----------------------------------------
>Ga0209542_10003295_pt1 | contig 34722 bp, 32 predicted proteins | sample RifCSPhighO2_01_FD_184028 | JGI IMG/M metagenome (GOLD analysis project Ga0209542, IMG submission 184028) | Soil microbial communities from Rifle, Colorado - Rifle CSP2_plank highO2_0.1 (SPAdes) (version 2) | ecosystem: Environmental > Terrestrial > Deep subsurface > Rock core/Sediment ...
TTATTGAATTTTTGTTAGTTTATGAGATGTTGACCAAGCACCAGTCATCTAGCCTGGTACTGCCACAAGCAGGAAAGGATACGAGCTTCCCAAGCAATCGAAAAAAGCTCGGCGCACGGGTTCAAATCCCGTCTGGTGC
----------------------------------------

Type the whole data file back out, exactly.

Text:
>Ga0209542_10003295_pt1 | contig 34722 bp, 32 predicted proteins | sample RifCSPhighO2_01_FD_184028 | JGI IMG/M metagenome (GOLD analysis project Ga0209542, IMG submission 184028) | Soil microbial communities from Rifle, Colorado - Rifle CSP2_plank highO2_0.1 (SPAdes) (version 2) | ecosystem: Environmental > Terrestrial > Deep subsurface > Rock core/Sediment ...
TTATTGAATTTTTGTTAGTTTATGAGATGTTGACCAAGCACCAGTCATCTAGCCTGGTACTGCCACAAGCAGGAAAGGATACGAGCTTCCCAAGCAATCGAAAAAAGCTCGGCGCACGGGTTCAAATCCCGTCTGGTGC